Post # 1
Sorry, I’m obvs not very religious so I’m not sure what the correct term is for this.
But do you plan on it? [or perhaps your version of it in your religion? please share!]
My husband and I are not. We want to teach our children about all different religions and let them decide for themselves if they want to practice a religion or not at all!
However…..I feel like my Mother-In-Law might have an issue with that. Even though she’s barely a Easter/Christmas church goer anymore….don’t ask me why. I love her but she’s hell bent on certain subjects. It’s sure to be an uncomfortable conversation with her as I’m pretty sure she already thinks that we are going to. But I’m really not sure why she would think that since we are pretty open about the fact that we do not believe in the Catholic/Christian religion.
Anyway, are you? Why or why not?
Post # 3
We did, even though I don’t really identify with any particular religion, and Darling Husband is an atheist! It was more for my family, and my grandmother especially. Neither of us regret it, it was a beautiful day and it ended up being so nice.
Post # 4
@KatyElle: I have a sneaking suspicion we will be in the same boat. Even though we don’t believe I feel like it would ruffle too many feathers that aren’t worth ruffling if we don’t. Not really a great reason to baptize a baby but whatever.
Post # 5
@daybyday: We were more willing to be flexible because we eloped. So neither of our families were present. By having a christening we were able to gather everyone together and celebrate a new baby in the family. It was totally fine, I think the entire ceremony took about 20 minutes, then my parents threw a big party after. It wasn’t weird or ultra solemn, our daughter was baby giggling the whole time and the priest gave a nice little speech about welcoming her into the family and protecting her as she grows up. But in my case, I knew my grandmother had wished she could have seen us be married, so I am forever thankful we were able to have that day with her before she passed.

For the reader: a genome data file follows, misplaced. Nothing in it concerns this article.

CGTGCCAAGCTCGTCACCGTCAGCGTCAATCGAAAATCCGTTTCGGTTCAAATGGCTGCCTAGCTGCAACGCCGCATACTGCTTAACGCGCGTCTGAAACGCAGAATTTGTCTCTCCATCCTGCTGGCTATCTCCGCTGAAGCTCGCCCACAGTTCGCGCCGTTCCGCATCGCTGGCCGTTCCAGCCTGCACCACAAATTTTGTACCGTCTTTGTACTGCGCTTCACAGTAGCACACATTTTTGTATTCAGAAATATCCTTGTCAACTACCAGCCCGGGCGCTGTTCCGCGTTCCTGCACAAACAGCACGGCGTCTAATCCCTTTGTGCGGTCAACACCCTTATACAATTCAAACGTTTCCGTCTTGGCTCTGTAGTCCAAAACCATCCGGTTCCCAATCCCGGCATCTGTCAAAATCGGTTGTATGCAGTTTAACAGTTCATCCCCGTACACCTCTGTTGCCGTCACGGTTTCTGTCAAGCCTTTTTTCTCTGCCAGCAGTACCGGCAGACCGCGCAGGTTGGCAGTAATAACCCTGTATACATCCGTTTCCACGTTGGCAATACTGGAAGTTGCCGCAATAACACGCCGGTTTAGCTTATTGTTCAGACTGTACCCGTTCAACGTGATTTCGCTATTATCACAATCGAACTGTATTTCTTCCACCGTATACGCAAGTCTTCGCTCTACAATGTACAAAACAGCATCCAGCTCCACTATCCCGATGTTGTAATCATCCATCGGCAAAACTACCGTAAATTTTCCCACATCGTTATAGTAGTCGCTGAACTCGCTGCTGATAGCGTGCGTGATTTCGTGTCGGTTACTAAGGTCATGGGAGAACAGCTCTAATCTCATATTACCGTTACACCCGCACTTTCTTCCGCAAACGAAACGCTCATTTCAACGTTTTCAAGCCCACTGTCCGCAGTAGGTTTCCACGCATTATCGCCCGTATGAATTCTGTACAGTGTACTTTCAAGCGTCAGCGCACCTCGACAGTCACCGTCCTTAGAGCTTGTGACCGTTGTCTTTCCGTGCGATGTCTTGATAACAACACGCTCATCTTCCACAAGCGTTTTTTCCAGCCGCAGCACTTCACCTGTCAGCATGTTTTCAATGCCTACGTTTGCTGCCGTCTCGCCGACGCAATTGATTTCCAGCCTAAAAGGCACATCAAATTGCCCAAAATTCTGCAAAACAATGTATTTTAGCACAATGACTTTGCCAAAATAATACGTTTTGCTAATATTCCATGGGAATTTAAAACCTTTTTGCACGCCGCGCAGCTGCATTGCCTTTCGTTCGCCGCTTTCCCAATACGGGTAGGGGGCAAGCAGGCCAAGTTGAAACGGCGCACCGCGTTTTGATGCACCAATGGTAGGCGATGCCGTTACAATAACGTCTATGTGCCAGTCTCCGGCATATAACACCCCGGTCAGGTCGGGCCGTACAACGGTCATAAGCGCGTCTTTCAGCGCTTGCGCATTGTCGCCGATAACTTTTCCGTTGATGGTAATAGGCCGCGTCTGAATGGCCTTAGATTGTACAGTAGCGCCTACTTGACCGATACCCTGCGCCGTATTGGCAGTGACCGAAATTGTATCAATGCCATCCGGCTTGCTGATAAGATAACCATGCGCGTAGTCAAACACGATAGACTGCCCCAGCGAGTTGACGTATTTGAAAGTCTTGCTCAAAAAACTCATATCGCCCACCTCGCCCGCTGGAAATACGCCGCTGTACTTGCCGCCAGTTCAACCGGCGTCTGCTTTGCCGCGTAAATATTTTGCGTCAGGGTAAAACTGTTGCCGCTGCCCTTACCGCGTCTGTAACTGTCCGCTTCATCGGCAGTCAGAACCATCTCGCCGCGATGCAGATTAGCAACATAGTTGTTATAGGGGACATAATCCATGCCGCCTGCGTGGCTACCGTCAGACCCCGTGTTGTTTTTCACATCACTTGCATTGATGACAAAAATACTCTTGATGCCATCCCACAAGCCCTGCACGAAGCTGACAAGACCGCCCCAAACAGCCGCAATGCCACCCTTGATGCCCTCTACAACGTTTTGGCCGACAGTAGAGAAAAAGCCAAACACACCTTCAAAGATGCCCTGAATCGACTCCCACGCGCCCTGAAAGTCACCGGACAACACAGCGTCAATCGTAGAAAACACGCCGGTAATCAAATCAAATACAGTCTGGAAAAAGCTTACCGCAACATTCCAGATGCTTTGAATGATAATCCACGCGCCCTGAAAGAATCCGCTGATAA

Post # 6
We will be dedicating this lo and DS at the same time…. I want to dedicate DS with Darling Husband since Darling Husband is now his father that will be raising him.
It’s not for the child as much a dedication to raise them according to God’s word. So it’s more about us making a public commitment as opposed to the child being brought in as part of “God’s family”
Post # 7
It’s not for the child as much a dedication to raise them according to God’s word.
That is exactly why we are so uncomfortable with baptizing our baby. We know we will not because that is not how we live and how we are. So I will feel like the whole thing is a farce.
We watched our nieces get baptized and their parents promised to raised them according to God’s word. I can guarantee you they do not.
To us if we do not believe in god why would we promise in front of a priest/minister and god that we will raise our child that way when we have NO intention to in any way shape or form. To us personally, we just feel it’s wrong.
Post # 8
@regberadaisy: I totally agree with that… and you would think that others would respect that. To me that’s called integrity.